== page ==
The Rockies were unable to capitalize, and we moved on to the seventh. Dustin Garneau laced a two-out double just inside the left field line to give the Rockies a chance. Ryan Raburn pinch-hit for Bettis, who had just 78 pitches and was cruising, but the Rockies needed some offense. Fortunately, Raburn came through and Garneau slid by the tag at home to make it 3-3.
Or did he?
The Reds, believing Garneau failed to touch the bag, appealed to third base where Adrian Johnson called him out. Of course, he had a great look at it so surely he got it righ—
Look, that is a tough, tough call, I get it. And the way that Dustin slipped as he went around the bag sure makes it seem like he missed it altogether. But if you’re going to call runners out for barely coming off the bag in a tag situation, surely you can give Garneau the benefit of barely touching the bag here. Replay review was no help to the Rockies anyway—though, had there been just one full broadcast crew available, I wonder if they would’ve had a better camera angle than this to show whether he hit the bag.
As so often happens when a tying run gets called out on appeal for not touching the bag in the top half of the inning, the Reds extended their lead in the bottom half. Weiss brought in Justin Miller to face the heart of the Reds lineup and got two quick outs before Duvall hit a fly ball to left. Remember that early afternoon start time? And that one of the Rockies’ starting outfielders was getting the day off? That led to this scene with Ben Paulsen:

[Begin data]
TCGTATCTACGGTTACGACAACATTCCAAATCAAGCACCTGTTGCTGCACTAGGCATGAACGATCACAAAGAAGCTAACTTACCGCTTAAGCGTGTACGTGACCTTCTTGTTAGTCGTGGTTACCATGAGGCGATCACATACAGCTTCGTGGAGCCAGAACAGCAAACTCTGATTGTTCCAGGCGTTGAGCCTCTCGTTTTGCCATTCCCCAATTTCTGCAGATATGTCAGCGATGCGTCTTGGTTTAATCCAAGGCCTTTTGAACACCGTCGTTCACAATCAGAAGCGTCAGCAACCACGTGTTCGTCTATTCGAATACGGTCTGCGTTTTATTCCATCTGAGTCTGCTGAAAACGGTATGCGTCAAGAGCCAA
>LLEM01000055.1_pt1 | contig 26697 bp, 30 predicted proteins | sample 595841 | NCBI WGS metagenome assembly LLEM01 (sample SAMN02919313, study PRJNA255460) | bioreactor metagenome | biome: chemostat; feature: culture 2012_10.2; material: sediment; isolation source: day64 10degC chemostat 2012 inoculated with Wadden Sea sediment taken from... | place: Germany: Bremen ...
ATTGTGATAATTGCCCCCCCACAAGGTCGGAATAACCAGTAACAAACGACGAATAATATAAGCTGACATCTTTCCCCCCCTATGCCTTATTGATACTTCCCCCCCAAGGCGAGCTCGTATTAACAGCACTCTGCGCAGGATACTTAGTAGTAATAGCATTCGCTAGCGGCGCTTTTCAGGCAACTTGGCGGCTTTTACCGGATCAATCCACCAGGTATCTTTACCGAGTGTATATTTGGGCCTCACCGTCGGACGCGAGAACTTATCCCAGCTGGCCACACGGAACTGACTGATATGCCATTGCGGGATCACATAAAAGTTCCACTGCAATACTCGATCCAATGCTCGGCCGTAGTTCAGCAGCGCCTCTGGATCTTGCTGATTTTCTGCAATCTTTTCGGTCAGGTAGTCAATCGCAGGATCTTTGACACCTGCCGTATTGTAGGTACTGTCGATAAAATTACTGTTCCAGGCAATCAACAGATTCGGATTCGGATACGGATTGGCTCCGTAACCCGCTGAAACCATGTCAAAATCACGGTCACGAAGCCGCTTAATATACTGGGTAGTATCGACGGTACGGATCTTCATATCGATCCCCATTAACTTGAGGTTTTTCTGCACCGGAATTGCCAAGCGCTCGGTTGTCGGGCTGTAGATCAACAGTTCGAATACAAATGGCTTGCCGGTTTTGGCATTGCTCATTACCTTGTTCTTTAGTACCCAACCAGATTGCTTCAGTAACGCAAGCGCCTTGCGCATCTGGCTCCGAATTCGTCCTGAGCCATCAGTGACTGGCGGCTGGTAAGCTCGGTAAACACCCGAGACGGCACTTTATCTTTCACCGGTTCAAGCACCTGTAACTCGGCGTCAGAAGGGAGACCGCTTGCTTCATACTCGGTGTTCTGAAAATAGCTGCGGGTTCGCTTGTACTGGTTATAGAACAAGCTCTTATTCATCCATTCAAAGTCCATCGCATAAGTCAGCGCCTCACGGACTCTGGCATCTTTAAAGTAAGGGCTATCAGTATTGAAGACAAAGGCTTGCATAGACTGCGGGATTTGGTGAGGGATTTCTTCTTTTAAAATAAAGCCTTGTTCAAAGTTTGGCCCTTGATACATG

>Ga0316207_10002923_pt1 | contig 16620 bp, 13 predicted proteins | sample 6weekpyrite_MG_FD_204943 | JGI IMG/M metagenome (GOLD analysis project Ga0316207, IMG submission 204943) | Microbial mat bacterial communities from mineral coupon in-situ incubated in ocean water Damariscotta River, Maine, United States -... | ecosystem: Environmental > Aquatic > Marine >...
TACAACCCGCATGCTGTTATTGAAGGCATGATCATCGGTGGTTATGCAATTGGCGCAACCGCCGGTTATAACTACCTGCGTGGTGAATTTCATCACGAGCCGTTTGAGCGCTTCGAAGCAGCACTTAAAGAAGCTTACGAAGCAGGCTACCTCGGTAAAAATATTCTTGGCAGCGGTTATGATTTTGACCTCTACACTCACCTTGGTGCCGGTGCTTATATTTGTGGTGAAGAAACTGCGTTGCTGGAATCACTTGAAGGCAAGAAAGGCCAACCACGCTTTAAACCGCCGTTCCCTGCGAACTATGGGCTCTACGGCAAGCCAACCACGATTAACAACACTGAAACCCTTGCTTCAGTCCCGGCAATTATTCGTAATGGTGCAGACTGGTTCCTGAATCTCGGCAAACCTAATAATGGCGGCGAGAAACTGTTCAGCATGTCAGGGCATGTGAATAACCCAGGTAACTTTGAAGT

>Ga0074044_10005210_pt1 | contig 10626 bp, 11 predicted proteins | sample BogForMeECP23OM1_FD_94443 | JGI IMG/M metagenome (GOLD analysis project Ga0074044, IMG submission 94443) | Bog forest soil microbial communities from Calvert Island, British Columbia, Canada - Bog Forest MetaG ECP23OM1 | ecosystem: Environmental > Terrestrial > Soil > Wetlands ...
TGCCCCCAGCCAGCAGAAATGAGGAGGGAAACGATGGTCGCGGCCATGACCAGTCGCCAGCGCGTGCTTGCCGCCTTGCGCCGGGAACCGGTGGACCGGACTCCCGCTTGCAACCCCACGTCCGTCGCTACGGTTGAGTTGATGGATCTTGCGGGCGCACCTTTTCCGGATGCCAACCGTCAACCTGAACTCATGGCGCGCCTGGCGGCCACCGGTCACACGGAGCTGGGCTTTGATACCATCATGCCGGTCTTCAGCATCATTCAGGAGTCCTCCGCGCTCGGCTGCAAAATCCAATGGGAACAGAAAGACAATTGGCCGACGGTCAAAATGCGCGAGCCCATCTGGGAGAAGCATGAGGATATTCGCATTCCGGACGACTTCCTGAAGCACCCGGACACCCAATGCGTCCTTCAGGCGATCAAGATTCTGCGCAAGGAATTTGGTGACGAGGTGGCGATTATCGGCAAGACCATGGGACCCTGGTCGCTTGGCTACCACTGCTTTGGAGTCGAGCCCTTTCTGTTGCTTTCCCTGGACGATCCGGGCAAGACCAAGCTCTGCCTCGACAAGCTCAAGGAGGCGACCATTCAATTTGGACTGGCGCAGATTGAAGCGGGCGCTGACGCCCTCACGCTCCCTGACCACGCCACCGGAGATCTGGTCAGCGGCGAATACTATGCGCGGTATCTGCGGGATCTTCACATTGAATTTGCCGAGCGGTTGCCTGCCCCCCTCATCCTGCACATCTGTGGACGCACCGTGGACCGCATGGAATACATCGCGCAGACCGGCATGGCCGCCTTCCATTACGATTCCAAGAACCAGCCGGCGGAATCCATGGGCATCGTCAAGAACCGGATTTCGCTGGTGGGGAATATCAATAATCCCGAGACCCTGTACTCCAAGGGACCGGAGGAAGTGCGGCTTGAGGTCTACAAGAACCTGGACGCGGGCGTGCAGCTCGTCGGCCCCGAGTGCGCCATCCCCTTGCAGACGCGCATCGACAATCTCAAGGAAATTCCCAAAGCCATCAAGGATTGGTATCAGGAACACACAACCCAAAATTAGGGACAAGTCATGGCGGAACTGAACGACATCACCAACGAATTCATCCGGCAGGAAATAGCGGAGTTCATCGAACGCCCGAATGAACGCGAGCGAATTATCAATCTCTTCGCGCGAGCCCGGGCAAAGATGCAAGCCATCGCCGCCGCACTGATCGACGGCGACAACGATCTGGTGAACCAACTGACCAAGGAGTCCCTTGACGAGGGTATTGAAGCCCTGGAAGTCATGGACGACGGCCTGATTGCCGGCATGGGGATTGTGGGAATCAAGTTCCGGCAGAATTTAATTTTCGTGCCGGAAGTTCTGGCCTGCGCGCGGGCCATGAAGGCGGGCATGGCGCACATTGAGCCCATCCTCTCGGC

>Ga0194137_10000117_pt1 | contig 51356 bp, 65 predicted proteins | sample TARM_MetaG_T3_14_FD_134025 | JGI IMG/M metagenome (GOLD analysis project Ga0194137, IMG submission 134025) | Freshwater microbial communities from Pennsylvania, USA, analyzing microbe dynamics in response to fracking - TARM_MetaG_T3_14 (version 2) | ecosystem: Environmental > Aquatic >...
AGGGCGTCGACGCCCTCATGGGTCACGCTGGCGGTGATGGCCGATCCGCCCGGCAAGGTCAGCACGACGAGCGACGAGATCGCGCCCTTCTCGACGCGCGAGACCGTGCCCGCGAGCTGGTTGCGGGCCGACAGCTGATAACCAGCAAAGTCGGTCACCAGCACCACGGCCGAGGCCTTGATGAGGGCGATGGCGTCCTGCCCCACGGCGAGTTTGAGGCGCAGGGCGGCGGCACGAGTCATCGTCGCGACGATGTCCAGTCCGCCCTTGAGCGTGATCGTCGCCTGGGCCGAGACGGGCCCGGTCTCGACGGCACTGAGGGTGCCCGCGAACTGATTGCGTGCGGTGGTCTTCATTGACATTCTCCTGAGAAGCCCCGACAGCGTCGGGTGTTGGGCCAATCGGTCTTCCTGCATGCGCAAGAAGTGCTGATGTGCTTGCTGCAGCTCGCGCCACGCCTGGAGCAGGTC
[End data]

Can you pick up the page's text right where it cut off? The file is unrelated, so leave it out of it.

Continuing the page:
The ball eventually fell near the warning track, and Duvall ended up on second base. Two doubles (that a regular center fielder might have caught) later and the Reds would have a seemingly insurmountable 5-2 lead.
The first three Rockies reached in the top of the eighth and then the Reds were unable to convert a one out grounder into a double play. Two batters later Ben Paulsen, seeking to make amends for his misplay in left, roped a two-run double to left to tie the game at five. Alas, Mark Reynolds got back picked off third to end the inning and the rally.
You can only make so many mental and physical errors in a game and still expect to win. That final error came when Weiss elected to bring in Christian Bergman into a tie game in the bottom of the ninth. Brandon Phillips and Jay Bruce led off the inning with back-to-back singles and, after a strikeout, Tucker Barnhart lined a single into an empty left field. Like, really empty.
So ended a back-and-forth affair that had an average leverage index of 1.72 (fewer than half of all games have an aLI greater than 1.00). It was by no means a pretty game, but it would have been pretty fun to watch, had more people had the opportunity to do so. Whoever decided this would be a good time for a game to take place obviously has no concern for the fans who would’ve loved to watch such a wacky game. Or Reds ticket sales, for that matter.